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TrawlerFest Florida Seeks Bahamas-Bound Cruisers

TrawlerFest-Riviera Beach has an all day seminar for you, taught by an all-star cast of instructors that encourage audience interaction. Instructors include author-cruisers Chuck Baier and Susan Landry and weatherman Chris Parker.
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Wanted: Cruisers with Bahamas ambitions. TrawlerFest-Riviera Beach has an all day seminar for you, taught by an all-star cast of instructors that encourage audience interaction.

The venue is the new municipal marina at Riviera Beach. The "Bahamas Bound" seminar happens on Wednesday, Jan. 21, starting at 8:30 a.m.

Chuck Baier and Susan Landry are veteran Bahamas cruisers and authors of the The Great Book of Anchorages. They’ll begin the day by discussing planning, preparation, resources, positive vessel characteristics, cruising strategies and destinations.

After lunch, PassageMaker Editor Peter Swanson, who has spent a cumulative total of about 18 months in the Bahamas, will give a brief summary on cruising guides and security, and discuss the potential for a “Bahamas-Cuba Loop.”

Then weatherman Chris Parker, himself a Bahamas veteran, will discuss the islands’ seasonal weather patterns, the various ways to obtain forecasts and how to make passage decisions. Self-reliance and good decision-making are key to safety and enjoyment in the Bahamas because compared to the U.S. there is little marine infrastructure to fall back on. This is where Parker’s advice’s pays dividends.

Instructor Mark Maus is a championship fisherman. He will brief the audience on techniques for catching fish, lobster and conch because every Bahamas cruising permit comes with a fishing permit. He will also share some preparation tips. Food, including fish, is expensive in the Bahamas. Once outside the major population centers, most of the meat available is frozen. Fishing and foraging are great ways to keep costs down and enjoy native fresh ingredients.

At the end of the day, all the instructors will come to the fore for an audience Q&A sessions.

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Chuck Baier began boating at the age 10 on a small wooden skiff, which allowed him to explore the rivers and tributaries of the Chesapeake Bay. He has owned and cruised boats of various sizes and configurations for 50-plus years, both power and sail. Chuck is also a certified marine electronics technician with more than 30 years as a marine service tech, service manager and marina manager.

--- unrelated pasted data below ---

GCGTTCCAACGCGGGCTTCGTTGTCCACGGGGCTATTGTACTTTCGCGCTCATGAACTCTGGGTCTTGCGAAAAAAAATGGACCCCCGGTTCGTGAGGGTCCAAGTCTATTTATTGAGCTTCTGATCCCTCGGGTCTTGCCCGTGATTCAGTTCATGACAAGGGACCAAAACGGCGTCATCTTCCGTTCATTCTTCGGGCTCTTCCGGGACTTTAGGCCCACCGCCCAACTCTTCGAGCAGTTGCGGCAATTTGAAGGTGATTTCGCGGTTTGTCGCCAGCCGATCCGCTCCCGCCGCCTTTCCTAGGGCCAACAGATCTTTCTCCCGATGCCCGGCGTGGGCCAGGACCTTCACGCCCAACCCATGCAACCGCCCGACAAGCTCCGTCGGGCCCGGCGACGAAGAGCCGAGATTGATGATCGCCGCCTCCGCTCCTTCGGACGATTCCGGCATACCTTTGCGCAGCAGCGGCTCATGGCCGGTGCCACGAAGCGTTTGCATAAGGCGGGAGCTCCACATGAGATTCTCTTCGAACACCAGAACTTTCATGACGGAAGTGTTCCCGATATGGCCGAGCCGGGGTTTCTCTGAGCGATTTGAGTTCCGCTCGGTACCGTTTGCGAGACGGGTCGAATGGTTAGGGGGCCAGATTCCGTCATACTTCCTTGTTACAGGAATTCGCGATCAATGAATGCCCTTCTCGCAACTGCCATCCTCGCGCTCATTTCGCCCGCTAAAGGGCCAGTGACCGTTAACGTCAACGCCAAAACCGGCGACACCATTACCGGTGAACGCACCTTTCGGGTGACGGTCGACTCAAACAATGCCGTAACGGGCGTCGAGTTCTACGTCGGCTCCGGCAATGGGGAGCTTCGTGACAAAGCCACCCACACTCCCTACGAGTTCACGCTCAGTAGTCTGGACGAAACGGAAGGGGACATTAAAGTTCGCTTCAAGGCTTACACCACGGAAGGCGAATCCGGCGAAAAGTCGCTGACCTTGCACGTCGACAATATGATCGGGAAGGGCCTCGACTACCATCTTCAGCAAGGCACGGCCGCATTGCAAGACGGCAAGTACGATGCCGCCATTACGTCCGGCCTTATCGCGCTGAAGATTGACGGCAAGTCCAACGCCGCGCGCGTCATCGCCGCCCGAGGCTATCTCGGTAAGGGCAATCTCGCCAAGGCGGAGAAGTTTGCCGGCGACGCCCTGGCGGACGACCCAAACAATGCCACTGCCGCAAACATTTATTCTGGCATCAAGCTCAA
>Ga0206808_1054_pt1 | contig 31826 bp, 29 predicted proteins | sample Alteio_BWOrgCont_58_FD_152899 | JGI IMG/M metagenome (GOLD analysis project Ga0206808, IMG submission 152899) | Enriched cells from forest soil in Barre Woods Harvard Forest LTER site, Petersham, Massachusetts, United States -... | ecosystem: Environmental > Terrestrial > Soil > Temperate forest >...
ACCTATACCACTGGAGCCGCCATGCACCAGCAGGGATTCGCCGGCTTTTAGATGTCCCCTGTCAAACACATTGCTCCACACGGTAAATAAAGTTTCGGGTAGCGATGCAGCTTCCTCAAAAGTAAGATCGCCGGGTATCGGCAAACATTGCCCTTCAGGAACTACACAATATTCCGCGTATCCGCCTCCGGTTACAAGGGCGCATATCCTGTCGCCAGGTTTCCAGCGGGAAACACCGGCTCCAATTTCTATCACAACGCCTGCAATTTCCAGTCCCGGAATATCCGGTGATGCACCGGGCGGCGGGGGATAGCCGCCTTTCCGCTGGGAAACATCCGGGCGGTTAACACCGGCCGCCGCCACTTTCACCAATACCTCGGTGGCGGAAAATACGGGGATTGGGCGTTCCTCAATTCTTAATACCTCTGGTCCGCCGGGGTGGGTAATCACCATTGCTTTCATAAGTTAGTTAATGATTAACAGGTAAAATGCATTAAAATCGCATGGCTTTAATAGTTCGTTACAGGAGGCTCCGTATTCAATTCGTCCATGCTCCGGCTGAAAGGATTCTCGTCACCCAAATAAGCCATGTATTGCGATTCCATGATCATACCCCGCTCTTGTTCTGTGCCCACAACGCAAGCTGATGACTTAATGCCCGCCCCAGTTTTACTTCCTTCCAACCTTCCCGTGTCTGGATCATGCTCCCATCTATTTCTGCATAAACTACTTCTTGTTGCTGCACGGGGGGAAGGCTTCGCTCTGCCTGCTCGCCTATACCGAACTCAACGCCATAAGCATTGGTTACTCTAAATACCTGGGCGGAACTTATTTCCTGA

Susan Landry began her love affair with the water sailing a neighbor's Sunfish on the Chester River, weekend sailing on a Cal 21 on the Chesapeake Bay, racing big boats on the Bay, then finally crewing on boats coming back after the Annapolis to Bermuda race.

After Baier and Landry met, they purchased a 27-foot boat and started sailing together, married, sold their home and business, bought their cruising boat and have been a boating couple for over 20 years. They lived aboard and extensively cruised their Mariner 40 Ketch, Sea Trek for 17 years. During those years, they cruised the U.S. Atlantic coast from New Jersey to the Florida Keys and the Gulf coast from the Florida Keys to Texas. They have sailed off to the Bahamas, Turks and Caicos, U.S. and British Virgin Islands, Hispaniola, Cuba, Mexico, Belize and Guatemala.

In 2008, they sold their beloved Sea Trek and purchased their current Marine Trader 34DC, Beach House, to continue cruising the U.S. inland lakes and rivers. During all of their travels, finding the best anchorages and enjoying the peace and tranquility anchoring offered, in fun and remote places, was always a priority. Now, with the publication of The Great Book of Anchorages, all of those fun and remote places can be shared with everyone.

In late 2003 and after years of cruising, Chris Parker was going to start his own weather forecasting service. But in November 2003, David Jones of the Caribbean Weather Center passed away, leaving a vacuum at the Caribbean Weather Center. I was chief forecaster for the Caribbean Weather Center from January 2004 through December 2010.

By early 2005, the Caribbean Weather Center (and my workload) grew to such an extent we were forced to move ashore (to Lakeland, Florida), where I had better access to fast, reliable Internet and could erect efficient radio antennas.

In late 2010, Parker started Marine Weather Center, to provide weather forecasting and routing advice mainly to small private yachts.